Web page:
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Article
February 1961

Herniation of the UreterA Review and Report of a Case

Author Affiliations

EVANSTON, ILL.
Associate Director, Department of Roentgenology, Evanston Hospital, and Associate in Radiology, Northwestern University Medical School (Dr. Fotopoulos); Chairman, Department of Roentgenology, Evanston Hospital, and Associate in Radiology, Northwestern University Medical School (Dr. Burkhead).

Arch Surg. 1961;82(2):290-292. doi:10.1001/archsurg.1961.01300080118009
Abstract

The presence of a ureter in a hernia must be a rare occurrence. In 1946, Watson1 accumulated from the literature 102 cases of hernia of the ureter, including 71 collected by Dourmashkin2 in 1937. The location of the hernia varies. Lindbom3 describes a patient whose ureter had herniated into the sciatic foramen and had become obstructed. This patient was treated by resection of the strangulated ureter and reimplantation into the bladder. Beck et al.4 also reported herniation of a ureter into the sciatic foramen with marked hydroureter and hydronephrosis proximal to the site of herniation. This hernia was reducible, without resection, along with its entire sac.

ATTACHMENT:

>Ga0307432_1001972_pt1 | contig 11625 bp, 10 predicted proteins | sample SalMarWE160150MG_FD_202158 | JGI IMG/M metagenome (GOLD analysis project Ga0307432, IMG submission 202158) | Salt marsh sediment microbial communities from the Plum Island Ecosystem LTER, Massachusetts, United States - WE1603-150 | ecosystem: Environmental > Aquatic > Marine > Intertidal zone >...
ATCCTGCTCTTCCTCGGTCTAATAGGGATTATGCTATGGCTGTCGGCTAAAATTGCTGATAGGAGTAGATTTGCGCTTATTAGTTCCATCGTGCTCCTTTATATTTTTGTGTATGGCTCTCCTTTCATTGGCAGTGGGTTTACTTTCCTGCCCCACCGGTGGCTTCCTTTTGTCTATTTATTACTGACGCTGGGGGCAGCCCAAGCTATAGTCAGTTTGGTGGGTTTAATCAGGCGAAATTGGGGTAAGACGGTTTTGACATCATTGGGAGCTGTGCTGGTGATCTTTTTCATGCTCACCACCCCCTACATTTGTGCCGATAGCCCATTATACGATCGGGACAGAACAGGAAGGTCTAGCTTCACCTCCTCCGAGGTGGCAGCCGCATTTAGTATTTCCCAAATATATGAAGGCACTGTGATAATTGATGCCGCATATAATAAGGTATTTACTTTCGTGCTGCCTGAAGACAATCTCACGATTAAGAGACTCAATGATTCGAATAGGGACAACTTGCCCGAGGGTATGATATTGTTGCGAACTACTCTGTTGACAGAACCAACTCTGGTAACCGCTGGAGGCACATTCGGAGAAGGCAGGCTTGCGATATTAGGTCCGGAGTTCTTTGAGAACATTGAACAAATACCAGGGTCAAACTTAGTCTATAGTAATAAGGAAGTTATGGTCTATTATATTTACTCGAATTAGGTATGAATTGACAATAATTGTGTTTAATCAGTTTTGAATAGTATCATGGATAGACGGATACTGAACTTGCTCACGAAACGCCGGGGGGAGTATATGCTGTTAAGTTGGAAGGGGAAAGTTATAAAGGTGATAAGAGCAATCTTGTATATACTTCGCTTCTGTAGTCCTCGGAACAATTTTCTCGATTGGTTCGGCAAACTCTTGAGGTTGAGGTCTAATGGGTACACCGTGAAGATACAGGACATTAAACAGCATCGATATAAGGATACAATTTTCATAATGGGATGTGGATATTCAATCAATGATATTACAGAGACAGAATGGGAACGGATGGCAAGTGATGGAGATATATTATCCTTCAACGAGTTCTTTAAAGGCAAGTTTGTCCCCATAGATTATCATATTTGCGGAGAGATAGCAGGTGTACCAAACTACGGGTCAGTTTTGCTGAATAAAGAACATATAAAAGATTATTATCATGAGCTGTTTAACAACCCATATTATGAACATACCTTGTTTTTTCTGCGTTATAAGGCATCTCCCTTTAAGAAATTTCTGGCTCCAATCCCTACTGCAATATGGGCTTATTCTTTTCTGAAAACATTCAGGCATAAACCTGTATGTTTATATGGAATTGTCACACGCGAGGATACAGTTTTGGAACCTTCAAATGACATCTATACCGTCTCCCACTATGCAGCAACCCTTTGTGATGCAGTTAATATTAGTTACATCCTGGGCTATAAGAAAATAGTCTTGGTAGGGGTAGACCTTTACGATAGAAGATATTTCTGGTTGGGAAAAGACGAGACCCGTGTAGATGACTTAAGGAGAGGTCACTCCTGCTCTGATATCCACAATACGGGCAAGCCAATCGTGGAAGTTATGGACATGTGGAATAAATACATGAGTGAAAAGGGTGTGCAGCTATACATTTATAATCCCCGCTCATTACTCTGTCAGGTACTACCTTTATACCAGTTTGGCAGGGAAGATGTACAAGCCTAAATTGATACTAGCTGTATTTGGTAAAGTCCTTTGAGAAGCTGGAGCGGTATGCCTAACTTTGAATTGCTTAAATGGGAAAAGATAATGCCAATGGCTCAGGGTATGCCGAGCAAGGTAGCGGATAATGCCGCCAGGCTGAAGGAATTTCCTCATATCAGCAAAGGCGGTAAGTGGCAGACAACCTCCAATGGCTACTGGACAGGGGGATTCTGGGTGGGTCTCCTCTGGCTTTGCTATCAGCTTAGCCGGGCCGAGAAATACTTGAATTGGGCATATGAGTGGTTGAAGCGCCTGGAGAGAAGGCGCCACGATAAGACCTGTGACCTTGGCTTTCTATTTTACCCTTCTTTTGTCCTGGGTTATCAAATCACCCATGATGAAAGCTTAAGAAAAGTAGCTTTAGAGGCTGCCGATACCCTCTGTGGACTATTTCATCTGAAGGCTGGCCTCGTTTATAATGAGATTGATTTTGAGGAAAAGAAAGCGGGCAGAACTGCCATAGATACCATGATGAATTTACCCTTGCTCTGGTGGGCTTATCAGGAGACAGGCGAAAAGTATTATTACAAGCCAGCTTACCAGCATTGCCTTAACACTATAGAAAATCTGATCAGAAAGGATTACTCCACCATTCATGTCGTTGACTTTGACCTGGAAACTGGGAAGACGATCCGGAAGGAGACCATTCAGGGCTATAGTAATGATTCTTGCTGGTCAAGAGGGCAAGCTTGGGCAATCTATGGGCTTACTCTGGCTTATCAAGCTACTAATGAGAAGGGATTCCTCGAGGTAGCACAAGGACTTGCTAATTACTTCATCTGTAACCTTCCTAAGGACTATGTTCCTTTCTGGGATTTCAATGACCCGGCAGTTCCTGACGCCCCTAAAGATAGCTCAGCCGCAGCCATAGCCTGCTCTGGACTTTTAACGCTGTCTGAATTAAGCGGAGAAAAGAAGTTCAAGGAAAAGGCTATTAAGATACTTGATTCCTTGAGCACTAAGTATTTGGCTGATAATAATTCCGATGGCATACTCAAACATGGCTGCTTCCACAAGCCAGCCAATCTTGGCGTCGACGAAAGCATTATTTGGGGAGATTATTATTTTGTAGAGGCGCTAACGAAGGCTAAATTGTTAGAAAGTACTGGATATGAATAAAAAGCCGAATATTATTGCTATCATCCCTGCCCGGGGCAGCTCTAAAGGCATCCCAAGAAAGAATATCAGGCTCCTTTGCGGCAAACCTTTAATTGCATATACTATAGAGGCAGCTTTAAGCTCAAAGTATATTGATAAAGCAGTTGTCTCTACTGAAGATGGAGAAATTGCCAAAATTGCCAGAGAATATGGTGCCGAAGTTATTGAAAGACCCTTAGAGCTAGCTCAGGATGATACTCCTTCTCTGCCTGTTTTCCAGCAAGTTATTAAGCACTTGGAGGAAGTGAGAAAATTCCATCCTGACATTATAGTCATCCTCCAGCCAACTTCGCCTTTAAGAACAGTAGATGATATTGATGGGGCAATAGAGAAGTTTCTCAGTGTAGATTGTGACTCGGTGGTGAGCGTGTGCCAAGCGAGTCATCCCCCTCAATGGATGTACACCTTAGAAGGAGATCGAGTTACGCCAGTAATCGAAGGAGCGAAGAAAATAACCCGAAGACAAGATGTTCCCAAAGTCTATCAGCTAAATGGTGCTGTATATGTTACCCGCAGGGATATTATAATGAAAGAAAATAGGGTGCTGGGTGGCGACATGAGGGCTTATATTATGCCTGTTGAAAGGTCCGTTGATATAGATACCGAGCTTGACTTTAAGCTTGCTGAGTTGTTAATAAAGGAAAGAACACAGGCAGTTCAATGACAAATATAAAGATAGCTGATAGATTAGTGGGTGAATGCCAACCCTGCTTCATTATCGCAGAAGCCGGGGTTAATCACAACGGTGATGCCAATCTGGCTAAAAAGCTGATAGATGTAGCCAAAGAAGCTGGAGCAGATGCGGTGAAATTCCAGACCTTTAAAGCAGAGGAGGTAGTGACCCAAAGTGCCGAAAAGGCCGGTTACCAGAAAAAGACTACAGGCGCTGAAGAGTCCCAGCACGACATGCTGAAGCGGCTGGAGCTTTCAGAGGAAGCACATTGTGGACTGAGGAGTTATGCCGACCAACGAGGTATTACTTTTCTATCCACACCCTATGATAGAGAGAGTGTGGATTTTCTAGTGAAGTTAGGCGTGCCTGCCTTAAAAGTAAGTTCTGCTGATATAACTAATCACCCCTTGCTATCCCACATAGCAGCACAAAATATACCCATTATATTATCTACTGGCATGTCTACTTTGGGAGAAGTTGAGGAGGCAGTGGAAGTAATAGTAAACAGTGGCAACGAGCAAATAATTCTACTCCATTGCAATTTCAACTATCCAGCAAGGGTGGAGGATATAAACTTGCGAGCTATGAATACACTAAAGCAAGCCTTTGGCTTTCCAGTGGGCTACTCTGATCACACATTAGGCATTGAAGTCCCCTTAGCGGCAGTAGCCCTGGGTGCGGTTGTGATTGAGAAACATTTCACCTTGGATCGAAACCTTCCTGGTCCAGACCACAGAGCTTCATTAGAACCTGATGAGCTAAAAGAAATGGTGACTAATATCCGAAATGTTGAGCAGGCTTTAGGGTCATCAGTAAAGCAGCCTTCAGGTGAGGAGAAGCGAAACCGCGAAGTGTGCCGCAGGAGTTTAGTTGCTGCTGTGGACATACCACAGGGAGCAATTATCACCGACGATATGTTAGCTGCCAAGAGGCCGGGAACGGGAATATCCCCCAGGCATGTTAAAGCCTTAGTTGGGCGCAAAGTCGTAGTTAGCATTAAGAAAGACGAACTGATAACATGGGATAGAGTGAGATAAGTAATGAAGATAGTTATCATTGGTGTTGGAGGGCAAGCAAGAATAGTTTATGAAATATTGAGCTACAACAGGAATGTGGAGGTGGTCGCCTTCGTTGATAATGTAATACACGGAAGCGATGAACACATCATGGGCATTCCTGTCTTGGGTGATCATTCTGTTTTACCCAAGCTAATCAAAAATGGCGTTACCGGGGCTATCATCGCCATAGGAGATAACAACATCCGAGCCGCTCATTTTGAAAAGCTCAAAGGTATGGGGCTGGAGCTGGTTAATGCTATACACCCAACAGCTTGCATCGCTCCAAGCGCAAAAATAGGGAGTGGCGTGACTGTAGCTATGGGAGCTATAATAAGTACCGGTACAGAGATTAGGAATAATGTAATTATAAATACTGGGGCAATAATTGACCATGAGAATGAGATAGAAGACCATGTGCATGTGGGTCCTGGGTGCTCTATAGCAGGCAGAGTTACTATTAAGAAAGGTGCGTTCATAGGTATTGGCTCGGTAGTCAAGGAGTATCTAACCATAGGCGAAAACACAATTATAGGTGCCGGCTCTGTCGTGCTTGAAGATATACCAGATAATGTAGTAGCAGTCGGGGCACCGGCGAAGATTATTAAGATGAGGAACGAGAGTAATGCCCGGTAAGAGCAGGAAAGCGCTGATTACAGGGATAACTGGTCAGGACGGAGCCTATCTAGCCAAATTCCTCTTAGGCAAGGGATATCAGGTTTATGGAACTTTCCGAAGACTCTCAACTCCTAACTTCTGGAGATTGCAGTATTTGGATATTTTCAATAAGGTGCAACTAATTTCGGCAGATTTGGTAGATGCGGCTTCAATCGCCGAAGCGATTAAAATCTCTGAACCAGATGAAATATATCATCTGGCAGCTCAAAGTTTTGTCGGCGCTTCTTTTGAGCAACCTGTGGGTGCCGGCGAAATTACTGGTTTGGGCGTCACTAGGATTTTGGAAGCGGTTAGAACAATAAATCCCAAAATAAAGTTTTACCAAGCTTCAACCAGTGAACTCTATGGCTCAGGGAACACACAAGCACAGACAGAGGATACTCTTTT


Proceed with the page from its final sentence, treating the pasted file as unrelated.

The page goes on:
In 1958, Jewett and Harris5 reported a scrotal hernia containing a ureter in a 9-year-old boy. The repair in this case necessitated resection of about 20 cm. of the dilated, redundant, thick-walled ureter. There was no hernia sac, but

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